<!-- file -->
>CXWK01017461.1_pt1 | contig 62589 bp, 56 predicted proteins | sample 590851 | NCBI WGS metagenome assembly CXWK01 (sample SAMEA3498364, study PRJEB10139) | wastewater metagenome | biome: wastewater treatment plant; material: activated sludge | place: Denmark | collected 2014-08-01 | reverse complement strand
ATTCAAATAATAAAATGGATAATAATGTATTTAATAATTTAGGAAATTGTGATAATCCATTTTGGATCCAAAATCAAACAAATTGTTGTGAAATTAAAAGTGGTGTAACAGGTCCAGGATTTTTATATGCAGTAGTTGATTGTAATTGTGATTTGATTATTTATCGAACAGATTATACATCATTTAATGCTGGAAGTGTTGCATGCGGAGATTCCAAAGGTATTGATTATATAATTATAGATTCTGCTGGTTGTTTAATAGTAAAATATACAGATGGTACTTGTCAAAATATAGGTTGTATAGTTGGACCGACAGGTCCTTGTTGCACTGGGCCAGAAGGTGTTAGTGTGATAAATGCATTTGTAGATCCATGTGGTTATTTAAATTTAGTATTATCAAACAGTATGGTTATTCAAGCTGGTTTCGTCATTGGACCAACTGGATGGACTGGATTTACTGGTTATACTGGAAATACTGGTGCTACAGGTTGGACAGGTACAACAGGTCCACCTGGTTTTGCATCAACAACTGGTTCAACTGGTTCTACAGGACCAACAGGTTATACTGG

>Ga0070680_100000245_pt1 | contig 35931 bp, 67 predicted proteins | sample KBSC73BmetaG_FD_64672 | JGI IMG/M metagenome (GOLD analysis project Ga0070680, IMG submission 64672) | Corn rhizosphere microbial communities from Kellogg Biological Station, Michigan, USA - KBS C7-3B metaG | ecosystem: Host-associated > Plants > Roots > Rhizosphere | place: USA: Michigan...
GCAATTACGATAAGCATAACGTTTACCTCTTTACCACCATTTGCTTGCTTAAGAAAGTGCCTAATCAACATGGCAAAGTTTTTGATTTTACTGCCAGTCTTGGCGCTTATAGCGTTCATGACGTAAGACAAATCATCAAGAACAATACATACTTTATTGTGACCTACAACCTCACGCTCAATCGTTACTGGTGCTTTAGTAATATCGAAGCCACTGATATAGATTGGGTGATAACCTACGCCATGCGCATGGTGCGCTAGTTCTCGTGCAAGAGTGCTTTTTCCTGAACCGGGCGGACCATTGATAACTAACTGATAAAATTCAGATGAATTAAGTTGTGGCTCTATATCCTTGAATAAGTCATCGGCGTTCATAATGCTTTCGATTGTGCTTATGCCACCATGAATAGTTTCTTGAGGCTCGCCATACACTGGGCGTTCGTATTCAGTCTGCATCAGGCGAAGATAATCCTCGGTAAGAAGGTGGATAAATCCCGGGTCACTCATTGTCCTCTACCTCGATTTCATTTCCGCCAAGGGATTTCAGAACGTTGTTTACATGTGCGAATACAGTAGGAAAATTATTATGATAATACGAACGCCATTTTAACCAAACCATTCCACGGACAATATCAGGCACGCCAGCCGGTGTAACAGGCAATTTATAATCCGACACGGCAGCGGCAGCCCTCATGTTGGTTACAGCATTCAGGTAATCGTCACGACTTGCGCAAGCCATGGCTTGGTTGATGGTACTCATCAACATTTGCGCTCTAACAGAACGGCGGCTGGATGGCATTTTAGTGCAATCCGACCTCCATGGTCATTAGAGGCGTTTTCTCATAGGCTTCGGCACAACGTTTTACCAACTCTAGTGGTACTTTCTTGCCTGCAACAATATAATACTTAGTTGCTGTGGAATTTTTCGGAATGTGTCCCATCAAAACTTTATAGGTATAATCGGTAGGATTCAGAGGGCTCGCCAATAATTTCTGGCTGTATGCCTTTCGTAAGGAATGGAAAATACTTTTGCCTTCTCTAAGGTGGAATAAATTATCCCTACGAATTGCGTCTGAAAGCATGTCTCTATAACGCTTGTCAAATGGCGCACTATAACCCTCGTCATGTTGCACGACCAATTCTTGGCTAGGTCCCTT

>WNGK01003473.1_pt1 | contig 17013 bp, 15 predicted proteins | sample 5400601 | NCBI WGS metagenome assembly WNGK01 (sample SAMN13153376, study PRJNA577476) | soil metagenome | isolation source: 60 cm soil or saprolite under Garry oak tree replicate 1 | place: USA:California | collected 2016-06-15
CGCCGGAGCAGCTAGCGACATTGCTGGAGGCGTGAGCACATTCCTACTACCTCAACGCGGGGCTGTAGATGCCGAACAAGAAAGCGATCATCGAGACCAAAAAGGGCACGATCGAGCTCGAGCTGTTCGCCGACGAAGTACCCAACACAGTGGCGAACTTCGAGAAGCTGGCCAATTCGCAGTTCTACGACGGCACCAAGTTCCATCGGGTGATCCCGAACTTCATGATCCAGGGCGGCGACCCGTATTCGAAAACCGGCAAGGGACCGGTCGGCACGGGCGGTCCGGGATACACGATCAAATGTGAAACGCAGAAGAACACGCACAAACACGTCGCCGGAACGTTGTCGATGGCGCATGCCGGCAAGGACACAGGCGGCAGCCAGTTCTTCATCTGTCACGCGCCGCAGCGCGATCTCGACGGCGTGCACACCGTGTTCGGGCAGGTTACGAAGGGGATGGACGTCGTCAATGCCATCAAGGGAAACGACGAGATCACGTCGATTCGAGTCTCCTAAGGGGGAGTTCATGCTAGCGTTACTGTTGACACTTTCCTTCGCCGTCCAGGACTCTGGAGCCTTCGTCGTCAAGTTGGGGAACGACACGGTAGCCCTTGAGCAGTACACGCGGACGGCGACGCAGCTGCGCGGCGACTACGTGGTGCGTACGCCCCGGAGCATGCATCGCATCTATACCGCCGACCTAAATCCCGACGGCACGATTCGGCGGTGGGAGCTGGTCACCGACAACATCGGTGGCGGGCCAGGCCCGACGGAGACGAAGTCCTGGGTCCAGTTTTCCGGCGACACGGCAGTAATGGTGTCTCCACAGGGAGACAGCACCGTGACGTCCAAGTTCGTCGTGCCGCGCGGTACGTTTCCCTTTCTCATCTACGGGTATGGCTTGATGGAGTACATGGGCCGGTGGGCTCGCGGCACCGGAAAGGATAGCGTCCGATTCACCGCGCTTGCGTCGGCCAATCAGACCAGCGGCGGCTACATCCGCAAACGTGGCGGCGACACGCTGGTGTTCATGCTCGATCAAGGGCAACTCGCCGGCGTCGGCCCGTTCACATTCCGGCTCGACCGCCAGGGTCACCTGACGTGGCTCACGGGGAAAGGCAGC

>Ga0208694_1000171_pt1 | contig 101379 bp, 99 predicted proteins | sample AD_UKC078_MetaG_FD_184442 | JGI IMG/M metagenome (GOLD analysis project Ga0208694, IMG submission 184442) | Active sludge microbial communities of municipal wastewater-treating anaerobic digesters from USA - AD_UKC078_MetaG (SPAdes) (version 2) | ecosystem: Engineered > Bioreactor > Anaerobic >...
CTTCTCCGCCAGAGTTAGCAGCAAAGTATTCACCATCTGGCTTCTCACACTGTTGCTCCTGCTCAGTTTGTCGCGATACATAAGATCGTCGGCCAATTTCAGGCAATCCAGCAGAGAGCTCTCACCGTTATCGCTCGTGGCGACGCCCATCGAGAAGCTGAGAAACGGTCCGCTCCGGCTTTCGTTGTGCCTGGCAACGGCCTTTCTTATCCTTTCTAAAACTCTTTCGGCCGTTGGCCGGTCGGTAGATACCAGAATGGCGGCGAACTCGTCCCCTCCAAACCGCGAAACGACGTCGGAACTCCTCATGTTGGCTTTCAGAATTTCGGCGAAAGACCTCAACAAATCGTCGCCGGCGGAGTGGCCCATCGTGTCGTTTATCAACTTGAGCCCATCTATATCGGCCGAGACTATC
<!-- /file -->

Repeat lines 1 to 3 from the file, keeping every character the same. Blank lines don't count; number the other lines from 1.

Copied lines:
>CXWK01017461.1_pt1 | contig 62589 bp, 56 predicted proteins | sample 590851 | NCBI WGS metagenome assembly CXWK01 (sample SAMEA3498364, study PRJEB10139) | wastewater metagenome | biome: wastewater treatment plant; material: activated sludge | place: Denmark | collected 2014-08-01 | reverse complement strand
ATTCAAATAATAAAATGGATAATAATGTATTTAATAATTTAGGAAATTGTGATAATCCATTTTGGATCCAAAATCAAACAAATTGTTGTGAAATTAAAAGTGGTGTAACAGGTCCAGGATTTTTATATGCAGTAGTTGATTGTAATTGTGATTTGATTATTTATCGAACAGATTATACATCATTTAATGCTGGAAGTGTTGCATGCGGAGATTCCAAAGGTATTGATTATATAATTATAGATTCTGCTGGTTGTTTAATAGTAAAATATACAGATGGTACTTGTCAAAATATAGGTTGTATAGTTGGACCGACAGGTCCTTGTTGCACTGGGCCAGAAGGTGTTAGTGTGATAAATGCATTTGTAGATCCATGTGGTTATTTAAATTTAGTATTATCAAACAGTATGGTTATTCAAGCTGGTTTCGTCATTGGACCAACTGGATGGACTGGATTTACTGGTTATACTGGAAATACTGGTGCTACAGGTTGGACAGGTACAACAGGTCCACCTGGTTTTGCATCAACAACTGGTTCAACTGGTTCTACAGGACCAACAGGTTATACTGG

>Ga0070680_100000245_pt1 | contig 35931 bp, 67 predicted proteins | sample KBSC73BmetaG_FD_64672 | JGI IMG/M metagenome (GOLD analysis project Ga0070680, IMG submission 64672) | Corn rhizosphere microbial communities from Kellogg Biological Station, Michigan, USA - KBS C7-3B metaG | ecosystem: Host-associated > Plants > Roots > Rhizosphere | place: USA: Michigan...